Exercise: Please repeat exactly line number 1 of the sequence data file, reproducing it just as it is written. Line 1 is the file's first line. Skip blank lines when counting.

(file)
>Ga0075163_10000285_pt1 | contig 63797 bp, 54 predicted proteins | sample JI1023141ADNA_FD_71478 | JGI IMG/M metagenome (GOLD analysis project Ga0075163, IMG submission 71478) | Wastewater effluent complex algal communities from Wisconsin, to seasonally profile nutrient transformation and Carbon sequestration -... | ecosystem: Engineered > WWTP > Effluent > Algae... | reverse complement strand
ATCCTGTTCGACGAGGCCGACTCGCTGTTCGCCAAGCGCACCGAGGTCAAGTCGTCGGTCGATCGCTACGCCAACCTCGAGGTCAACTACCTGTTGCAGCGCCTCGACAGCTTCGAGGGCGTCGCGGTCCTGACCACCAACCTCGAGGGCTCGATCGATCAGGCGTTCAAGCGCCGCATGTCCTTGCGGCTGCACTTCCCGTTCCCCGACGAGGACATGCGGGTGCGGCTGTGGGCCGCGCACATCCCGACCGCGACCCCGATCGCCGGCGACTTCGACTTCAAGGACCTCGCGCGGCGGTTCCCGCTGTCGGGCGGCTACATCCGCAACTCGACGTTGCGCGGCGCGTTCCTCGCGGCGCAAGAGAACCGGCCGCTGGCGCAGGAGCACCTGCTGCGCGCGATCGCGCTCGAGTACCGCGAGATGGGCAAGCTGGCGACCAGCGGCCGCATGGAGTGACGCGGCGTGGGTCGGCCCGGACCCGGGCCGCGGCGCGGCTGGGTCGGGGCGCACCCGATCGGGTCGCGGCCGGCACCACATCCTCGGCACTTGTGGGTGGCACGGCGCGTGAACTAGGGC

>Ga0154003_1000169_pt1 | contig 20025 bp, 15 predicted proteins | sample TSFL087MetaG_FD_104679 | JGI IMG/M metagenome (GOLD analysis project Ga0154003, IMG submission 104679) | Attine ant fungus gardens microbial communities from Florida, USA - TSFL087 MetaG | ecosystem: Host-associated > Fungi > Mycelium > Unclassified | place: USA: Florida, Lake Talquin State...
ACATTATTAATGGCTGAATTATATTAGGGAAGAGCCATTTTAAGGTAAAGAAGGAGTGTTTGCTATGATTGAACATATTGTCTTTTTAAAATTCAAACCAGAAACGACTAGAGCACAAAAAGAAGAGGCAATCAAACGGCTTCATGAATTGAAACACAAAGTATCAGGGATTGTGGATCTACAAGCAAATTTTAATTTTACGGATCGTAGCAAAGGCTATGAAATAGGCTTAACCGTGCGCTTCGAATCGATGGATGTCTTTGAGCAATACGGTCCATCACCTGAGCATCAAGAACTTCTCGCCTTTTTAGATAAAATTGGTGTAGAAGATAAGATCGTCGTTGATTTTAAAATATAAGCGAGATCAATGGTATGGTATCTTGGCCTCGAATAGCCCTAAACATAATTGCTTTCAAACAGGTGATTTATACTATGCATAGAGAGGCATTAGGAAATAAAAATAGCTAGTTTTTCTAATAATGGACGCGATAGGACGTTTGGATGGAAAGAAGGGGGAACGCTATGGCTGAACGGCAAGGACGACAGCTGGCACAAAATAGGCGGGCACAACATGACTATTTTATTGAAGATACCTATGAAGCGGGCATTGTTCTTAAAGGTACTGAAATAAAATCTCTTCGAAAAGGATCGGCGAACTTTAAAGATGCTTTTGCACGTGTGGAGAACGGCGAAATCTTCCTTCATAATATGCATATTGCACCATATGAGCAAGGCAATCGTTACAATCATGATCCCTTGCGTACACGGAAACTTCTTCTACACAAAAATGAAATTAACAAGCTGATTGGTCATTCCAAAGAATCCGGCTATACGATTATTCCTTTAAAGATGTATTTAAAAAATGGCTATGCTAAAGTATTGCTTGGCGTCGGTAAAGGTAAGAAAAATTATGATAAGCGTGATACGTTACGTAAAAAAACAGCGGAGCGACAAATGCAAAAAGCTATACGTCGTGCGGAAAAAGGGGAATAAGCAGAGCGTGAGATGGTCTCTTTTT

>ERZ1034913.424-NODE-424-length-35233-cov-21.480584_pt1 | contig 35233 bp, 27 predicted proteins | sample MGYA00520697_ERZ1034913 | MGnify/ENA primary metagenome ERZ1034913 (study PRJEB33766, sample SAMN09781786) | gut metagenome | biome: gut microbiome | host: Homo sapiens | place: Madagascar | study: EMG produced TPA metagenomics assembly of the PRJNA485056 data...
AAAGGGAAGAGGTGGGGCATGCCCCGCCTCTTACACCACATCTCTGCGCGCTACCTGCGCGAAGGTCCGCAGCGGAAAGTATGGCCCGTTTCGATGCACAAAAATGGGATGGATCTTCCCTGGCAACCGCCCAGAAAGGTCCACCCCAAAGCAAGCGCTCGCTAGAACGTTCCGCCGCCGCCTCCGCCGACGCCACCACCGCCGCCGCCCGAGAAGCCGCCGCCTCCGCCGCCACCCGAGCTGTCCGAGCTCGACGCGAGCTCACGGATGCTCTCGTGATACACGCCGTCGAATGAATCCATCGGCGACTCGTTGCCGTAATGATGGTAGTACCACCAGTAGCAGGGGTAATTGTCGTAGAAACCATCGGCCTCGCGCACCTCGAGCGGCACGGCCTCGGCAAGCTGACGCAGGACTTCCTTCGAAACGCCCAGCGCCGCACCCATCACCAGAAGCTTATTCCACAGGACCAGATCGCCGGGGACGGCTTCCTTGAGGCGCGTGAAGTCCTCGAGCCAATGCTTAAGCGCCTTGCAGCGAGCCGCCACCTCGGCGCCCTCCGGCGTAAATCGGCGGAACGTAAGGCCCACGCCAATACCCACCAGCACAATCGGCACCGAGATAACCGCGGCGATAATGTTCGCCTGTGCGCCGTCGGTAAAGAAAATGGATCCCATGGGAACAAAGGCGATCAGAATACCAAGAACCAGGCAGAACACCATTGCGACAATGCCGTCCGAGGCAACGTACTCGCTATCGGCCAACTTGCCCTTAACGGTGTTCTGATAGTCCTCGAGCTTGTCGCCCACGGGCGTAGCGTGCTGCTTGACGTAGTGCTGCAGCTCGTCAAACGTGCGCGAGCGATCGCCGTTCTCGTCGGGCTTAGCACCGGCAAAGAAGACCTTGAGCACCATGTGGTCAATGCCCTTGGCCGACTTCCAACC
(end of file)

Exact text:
>Ga0075163_10000285_pt1 | contig 63797 bp, 54 predicted proteins | sample JI1023141ADNA_FD_71478 | JGI IMG/M metagenome (GOLD analysis project Ga0075163, IMG submission 71478) | Wastewater effluent complex algal communities from Wisconsin, to seasonally profile nutrient transformation and Carbon sequestration -... | ecosystem: Engineered > WWTP > Effluent > Algae... | reverse complement strand